'He just opened up and fired'

Their guns lay disassembled for cleaning, their thoughts on a mission expected later that day.

Hanging out near their Strykers during downtime at a forward operating base in Afghanistan last year, members of a security detail for 4th Squadron brass of the 2nd Cavalry Regiment didn’t know they were already in the crosshairs of an insurgent.

“They were caught pretty unaware,” said Maj. Andy Watson, at that time the squadron operations chief.

The small group was huddled around the ramp of a parked Stryker outside the squadron Tactical Operations Center in Kandahar province on the morning of March 19, 2011, cleaning weapons for a mission and finishing a new guard roster.

As the men talked, an Afghan guard, armed with an AK-47, started walking in their direction. Spc. Jose Arocha, 25, was standing by the group when he noticed the man. Unsure what the guard wanted, Arocha turned to him and placed a hand on his own weapon.

"By him shooting at me, he wouldn’t be able to shoot at the guys."
- Sgt. Jose Arocha

The guard lifted his, and Arocha shouted out to the others.

“As I was saying something, he just opened fire,” said Arocha, now a sergeant. “He opened fire initially on me, and then he sprayed the rest of the group.”

Soldiers scrambled, diving under the nearby Strykers or behind them, according to the regiment’s account of events. Some didn’t make it fast enough. Cpl. Donald Mickler Jr., 29, of Ohio and Pfc. Rudy Acosta, 19, a medic from California, were killed in the initial bursts.

Others were injured. Sgt. Zack Hombel took a round in the arm as he fled to the front of the aligned Strykers.

Arocha said he avoided the first bursts and moved between the Strykers. Working his way to the front of the vehicles, he followed a set of concrete T-walls around the nearby TOC, found a gap and took cover to insert a magazine into his weapon and load it. Unlike other soldiers in the group, Arocha had cleaned his weapon the previous night.

Other soldiers made for the T-wall, as well, running for the small gap that offered the only entry. The gunman, meanwhile, followed the fleeing soldiers.

“He didn’t say a word, he just opened up and fired,” Arocha said. “And as he moved down, he didn’t say anything. He was pretty deliberate. He was trying to get as much as he could out of it.”

“The guy caught us with our pants down,” Hombel said. “We were just lucky that Arocha’s weapon was already clean.”

Hombel was near two other soldiers when the shooting started, he said. One made it to the T-walls. Another, Acosta, was hit and went down.

“I was by myself,” Hombel said. “And he lit me up again, so I went behind the closest thing I had for cover. It was the unit grill.”

The gunman hit Hombel in the hip, and a round struck and disabled his weapon. Unable to get to the T-walls, the sergeant watched as the shooter neared and recognized him as an easy target.

“That dude started coming toward me and that’s when Arocha came around the barriers and started shooting the guy,” he said.

Arocha said his first thought was to go around the TOC and eventually come behind the shooter, a plan he rejected for the length of time it would take. He instead stepped from behind the T-walls after reloading his weapon, and he opened fire.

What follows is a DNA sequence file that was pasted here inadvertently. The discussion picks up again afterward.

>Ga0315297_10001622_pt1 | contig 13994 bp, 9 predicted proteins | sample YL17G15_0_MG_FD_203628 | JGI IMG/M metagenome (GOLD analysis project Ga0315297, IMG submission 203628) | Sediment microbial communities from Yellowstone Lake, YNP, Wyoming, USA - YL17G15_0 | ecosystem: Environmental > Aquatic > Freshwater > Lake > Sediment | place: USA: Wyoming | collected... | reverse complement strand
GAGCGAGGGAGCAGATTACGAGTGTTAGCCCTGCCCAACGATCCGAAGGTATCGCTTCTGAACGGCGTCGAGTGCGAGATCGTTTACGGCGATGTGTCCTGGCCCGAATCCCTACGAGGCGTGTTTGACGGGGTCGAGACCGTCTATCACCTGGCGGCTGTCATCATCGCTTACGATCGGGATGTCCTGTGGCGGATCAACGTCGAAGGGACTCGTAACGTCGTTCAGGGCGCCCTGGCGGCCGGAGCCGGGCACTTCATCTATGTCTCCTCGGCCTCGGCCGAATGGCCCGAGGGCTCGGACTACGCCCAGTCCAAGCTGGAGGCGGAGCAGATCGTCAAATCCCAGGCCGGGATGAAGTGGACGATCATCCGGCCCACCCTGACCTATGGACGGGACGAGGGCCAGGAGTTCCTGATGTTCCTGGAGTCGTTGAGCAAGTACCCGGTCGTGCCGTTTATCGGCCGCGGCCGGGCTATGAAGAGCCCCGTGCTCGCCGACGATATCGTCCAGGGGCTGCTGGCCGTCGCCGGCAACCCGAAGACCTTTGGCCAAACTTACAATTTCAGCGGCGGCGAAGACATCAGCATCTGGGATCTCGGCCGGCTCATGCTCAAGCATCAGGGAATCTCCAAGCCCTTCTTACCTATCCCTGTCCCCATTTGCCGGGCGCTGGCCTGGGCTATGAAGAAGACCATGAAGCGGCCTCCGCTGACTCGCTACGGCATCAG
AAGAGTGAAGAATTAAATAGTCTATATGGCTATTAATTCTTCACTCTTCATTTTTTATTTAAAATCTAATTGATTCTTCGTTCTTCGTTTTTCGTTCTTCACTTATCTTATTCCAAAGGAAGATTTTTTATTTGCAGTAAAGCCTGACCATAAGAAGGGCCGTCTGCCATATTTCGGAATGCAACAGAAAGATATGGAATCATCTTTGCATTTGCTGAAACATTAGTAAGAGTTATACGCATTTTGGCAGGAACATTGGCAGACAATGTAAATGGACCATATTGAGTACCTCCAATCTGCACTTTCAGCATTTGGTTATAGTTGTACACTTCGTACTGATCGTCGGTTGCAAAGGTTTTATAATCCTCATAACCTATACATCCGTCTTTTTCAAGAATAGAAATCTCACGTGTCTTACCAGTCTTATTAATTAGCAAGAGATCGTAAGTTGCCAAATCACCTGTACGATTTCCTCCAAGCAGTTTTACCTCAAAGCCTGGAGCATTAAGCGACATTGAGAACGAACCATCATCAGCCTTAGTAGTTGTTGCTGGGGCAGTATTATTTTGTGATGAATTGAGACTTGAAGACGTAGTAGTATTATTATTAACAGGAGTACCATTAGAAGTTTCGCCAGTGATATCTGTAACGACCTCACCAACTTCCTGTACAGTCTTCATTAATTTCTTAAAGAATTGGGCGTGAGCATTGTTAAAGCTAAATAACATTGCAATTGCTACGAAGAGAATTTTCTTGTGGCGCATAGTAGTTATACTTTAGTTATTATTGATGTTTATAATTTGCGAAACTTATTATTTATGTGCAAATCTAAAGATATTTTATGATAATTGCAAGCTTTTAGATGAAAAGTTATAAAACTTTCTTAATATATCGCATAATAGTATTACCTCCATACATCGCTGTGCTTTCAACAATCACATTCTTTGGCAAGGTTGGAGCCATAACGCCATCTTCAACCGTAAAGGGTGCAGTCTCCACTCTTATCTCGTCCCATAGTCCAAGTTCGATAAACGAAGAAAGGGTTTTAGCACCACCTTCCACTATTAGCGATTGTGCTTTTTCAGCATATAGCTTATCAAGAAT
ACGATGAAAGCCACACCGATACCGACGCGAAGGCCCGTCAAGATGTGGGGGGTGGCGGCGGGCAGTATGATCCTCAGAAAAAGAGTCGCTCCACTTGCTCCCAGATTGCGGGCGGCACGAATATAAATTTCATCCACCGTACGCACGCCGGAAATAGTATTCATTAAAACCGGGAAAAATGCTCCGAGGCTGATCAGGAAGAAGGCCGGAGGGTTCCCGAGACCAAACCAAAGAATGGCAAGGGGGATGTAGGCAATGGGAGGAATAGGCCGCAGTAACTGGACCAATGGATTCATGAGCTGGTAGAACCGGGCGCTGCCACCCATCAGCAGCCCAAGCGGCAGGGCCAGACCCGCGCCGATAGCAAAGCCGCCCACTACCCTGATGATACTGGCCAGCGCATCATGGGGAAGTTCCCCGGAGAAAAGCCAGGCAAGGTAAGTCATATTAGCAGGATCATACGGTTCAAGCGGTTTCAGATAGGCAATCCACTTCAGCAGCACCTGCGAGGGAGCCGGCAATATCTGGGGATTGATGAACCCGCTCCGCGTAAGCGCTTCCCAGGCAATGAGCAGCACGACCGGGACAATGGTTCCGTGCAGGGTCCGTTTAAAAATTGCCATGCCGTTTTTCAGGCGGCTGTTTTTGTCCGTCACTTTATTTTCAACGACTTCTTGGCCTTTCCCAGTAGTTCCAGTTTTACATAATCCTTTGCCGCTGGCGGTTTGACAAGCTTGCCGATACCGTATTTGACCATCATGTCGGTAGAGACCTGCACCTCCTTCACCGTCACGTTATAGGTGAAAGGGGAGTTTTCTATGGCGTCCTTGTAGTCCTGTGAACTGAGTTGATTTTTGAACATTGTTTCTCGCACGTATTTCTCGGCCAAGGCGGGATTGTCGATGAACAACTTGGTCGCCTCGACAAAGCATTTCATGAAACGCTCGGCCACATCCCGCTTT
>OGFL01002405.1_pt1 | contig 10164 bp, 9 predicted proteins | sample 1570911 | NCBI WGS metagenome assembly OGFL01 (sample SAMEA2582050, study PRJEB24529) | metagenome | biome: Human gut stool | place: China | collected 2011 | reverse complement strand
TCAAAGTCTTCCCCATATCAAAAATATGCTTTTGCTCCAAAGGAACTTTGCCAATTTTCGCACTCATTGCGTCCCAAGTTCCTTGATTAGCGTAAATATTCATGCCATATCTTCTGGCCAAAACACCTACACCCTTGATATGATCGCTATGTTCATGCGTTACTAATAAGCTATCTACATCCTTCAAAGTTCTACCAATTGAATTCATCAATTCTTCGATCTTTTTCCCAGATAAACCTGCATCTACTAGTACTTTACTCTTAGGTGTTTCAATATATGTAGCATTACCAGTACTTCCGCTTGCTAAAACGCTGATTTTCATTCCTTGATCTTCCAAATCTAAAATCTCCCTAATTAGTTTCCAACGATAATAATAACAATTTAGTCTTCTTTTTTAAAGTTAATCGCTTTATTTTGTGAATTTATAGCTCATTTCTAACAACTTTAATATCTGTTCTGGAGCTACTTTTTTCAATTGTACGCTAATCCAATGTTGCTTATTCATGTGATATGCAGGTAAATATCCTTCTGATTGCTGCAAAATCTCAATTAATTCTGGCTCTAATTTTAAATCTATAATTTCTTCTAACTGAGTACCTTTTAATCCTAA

“He would see me, he would shoot at me, and by him shooting at me, he wouldn’t be able to shoot at the guys,” Arocha said of his plan.

His first three shots struck the guard, but none penetrated his body armor, according to the regiment’s account. The shooter fired back at Arocha, who returned to the T-walls for cover. Arocha then came back out, took aim for the man’s limbs, and sent him to the ground with a shot to the knee.

The shooter continued firing from the ground. As another soldier provided cover, Arocha ran toward a bunker closer to the shooter and opened fire again. Hombel, meanwhile, used the moment to find cover behind a nearby shed, he said.

“I didn’t miss once,” Arocha said. “There was nothing in the background — everything was hitting him. Some rounds went through the plate he was wearing.”

After the assailant stopped moving, Arocha ran to the man, kicked his gun away and then checked on the wounded.

Inside the TOC, Watson and others initially thought the gunshots were a negligent discharge. As they ran outside, they met some of the wounded soldiers seeking safety. By the time Watson was outside, it was over.

“This was over in less than a minute,” he said. “That’d be my guess.”

The gunman had been on narcotics, Arocha and Hombel said they were later told. The reason for the attack is unclear; the regiment account said the man was Taliban posing as a guard.

Hombel said the attack caught soldiers unprepared. Had Arocha not had a clean gun and not emerged from the T-walls, the outcome would have been grimmer.

“I think I would’ve been killed,” Hombel said. “Because I was the only one in that area, and I was really the only one left.”

Arocha said he doesn’t replay the incident nor suffer from the memories. It was his first and only engagement in his first deployment, and he’s since transferred to the 1st Cavalry Division at Fort Hood, Texas.

The Silver Star is an honor, he said, but one that comes with tragedy he wishes could be undone.

“If there’s any way I could take that day back, I would,” he said.


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